SENATOR HILLARY CLINTON AND BMCC PRESIDENT ANTONIO PÉREZ CALL FOR CONTINUED SUPPORT OF PERKINS ACT
December 4, 2002
New York, NY—Senator Hillary Rodham Clinton and Dr. Antonio Pérez, president of Borough of Manhattan Community College, called for continued support of the Carl D. Perkins Vocational and Technical Education Act. The Perkins Act funds a host of vocational and technical programs at high schools and colleges.
The Bush Administration has proposed eliminating the $1.2 billion Carl D. Perkins Vocational and Technical Education Act from the 2004 Federal Budget. Community colleges, such as BMCC, and high schools across the country rely on the Perkins grant for vocational and technical programs and supplemental instruction to support those programs.
“I am deeply concerned that the Administration is considering eliminating the Carl D. Perkins Vocational and Technical Education program. These funds are critical for preparing students to succeed in today’s economy and are relied upon by high schools and community colleges all across New York,” Senator Clinton said at the December 3 press conference at Borough of Manhattan Community College.
“BMCC is the largest recipient of Perkins Awards in New York State,” Dr. Perez said. Borough of Manhattan Community College receives $1.6 million annually from the Perkins Act, which directly benefits 10,000 of BMCC’s 18,000 students. “This demonstrates the extent of our students’ need,” Dr. Perez pointed out. Perkins funds are awarded on the basis of student need.
BMCC uses funds from the Perkins program to pay for: support services for learning disabled students; writing center activities; supplemental instruction in 26 targeted courses and 49 gatekeeper courses; online instructional support; multimedia equipment; weekend and evening staff support for labs; three career advisors for students in non-traditional career programs; test preparation workshops; distance education for students in the supplemental instruction program; a technical mentor for the media center; and a career office website.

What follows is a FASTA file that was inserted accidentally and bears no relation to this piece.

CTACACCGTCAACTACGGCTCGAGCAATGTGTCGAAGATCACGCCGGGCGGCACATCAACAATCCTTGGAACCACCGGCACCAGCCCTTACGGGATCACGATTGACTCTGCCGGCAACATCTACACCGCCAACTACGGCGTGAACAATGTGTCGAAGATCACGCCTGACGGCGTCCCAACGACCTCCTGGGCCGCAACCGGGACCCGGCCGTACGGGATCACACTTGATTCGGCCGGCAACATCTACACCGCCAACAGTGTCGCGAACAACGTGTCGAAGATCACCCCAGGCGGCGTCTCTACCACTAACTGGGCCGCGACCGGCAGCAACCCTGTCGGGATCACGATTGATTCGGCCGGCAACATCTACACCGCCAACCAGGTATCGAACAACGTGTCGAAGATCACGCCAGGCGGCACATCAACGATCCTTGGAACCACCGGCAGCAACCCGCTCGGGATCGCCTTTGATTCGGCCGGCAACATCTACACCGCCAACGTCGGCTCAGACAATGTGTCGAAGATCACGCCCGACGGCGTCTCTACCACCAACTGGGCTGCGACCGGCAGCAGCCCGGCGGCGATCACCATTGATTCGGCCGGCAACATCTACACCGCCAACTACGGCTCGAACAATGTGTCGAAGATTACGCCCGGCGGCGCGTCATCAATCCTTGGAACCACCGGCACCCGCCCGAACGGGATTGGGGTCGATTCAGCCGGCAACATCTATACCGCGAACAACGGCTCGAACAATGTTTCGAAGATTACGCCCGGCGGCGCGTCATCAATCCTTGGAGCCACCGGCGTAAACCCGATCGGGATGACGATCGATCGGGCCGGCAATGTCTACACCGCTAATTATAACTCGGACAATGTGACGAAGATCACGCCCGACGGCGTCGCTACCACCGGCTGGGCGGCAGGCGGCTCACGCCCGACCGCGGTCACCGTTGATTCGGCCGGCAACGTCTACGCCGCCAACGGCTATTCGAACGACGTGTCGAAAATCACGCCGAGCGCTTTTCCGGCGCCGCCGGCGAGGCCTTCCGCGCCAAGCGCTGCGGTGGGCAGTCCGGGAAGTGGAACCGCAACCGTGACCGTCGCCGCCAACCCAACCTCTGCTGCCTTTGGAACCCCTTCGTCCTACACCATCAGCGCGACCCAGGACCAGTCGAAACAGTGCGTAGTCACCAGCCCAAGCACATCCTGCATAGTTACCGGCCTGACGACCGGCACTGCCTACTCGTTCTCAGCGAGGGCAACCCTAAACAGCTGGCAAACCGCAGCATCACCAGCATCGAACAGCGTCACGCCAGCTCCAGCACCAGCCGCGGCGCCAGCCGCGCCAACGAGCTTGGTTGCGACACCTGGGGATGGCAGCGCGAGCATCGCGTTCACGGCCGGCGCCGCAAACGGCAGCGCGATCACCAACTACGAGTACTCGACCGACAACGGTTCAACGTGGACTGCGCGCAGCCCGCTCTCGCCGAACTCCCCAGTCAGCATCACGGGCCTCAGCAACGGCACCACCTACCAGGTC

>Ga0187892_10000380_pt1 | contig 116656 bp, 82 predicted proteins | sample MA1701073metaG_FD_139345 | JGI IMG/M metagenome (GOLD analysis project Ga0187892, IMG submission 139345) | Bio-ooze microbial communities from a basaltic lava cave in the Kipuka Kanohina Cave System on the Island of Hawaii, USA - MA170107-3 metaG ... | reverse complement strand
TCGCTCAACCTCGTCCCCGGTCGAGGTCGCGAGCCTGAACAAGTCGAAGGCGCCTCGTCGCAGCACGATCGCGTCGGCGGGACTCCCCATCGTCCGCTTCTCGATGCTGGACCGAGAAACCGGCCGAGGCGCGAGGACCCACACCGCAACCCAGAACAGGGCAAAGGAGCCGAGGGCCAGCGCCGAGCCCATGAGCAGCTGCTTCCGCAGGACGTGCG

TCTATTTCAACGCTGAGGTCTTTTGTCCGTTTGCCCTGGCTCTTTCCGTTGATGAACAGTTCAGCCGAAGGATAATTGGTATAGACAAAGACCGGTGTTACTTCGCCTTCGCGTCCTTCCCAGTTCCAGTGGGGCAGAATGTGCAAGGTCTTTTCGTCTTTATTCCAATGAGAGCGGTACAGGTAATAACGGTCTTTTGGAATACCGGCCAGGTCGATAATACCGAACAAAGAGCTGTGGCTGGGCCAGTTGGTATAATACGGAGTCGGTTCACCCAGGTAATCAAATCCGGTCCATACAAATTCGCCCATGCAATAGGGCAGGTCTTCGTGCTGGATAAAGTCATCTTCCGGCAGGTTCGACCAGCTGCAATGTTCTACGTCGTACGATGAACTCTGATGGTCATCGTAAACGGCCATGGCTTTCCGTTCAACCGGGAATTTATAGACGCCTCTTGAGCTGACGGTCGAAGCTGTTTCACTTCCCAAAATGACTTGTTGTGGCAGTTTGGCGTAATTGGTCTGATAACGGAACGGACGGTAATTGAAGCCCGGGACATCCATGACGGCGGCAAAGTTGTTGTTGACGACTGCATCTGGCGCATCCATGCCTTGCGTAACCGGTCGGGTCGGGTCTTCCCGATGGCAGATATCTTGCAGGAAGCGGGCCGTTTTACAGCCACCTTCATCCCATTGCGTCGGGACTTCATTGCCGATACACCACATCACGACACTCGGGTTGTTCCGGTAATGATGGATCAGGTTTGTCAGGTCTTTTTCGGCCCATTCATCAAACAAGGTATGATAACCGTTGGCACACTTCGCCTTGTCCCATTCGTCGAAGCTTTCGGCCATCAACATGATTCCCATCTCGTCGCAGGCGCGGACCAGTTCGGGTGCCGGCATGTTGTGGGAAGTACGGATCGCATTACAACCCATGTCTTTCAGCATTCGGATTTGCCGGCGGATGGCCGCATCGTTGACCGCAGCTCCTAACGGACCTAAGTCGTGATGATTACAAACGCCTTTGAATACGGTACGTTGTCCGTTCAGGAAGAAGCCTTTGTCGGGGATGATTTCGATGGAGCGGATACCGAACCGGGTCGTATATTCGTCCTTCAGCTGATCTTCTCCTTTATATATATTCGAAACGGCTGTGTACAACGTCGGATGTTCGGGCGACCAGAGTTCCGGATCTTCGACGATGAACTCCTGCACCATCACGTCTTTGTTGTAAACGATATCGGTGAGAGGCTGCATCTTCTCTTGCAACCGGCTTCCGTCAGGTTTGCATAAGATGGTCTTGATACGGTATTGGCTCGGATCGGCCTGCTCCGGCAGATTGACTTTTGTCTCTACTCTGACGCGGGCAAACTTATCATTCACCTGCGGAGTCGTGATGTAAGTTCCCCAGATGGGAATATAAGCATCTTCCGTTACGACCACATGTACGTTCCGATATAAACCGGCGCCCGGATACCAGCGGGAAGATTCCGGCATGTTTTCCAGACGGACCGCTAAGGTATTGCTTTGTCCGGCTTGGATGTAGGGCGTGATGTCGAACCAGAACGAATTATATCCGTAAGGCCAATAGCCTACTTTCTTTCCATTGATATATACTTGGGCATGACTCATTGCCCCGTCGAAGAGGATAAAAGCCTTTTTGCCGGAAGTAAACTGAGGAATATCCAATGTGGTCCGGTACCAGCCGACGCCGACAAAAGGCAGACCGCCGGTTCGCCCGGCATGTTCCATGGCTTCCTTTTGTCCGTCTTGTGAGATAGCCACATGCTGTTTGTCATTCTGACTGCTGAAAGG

The Bush Administration proposal would shift money from the Perkins program to help make up some of the $3 billion shortfall in Pell Grants, the federal financial aid program that helps low-income students attend college.
“We’re robbing Perkins to pay for Pell, and that is a terrible idea, especially for those who know that investing in education and our future workforce helps our economy grow stronger,” Senator Clinton said.
This year, 65 community colleges and high schools across New York State received $62 million in Perkins Funds. In New York State, Perkins Funds directly benefit 475,000 students. Community colleges in the City University of New York received $9 million, and New York City high schools received $15 million in Perkins Funds.
“In these tough fiscal times we need to honor our commitment to providing the necessary resources to our schools and community colleges. Now more than ever we need to support the thousands of students who are looking to our community colleges to give them the skills they need to thrive in the competitive job marketplace. We cannot afford to short-change our students when it comes to their education,” Senator Clinton said.
Senator Clinton said she had written to President Bush asking him to reconsider the elimination of the program. She urged members of the college community to write to the President, to their elected officials, and to members of Congress nationwide telling them how vital Perkins Funds are to students.
You may view a streaming video of the press conference online.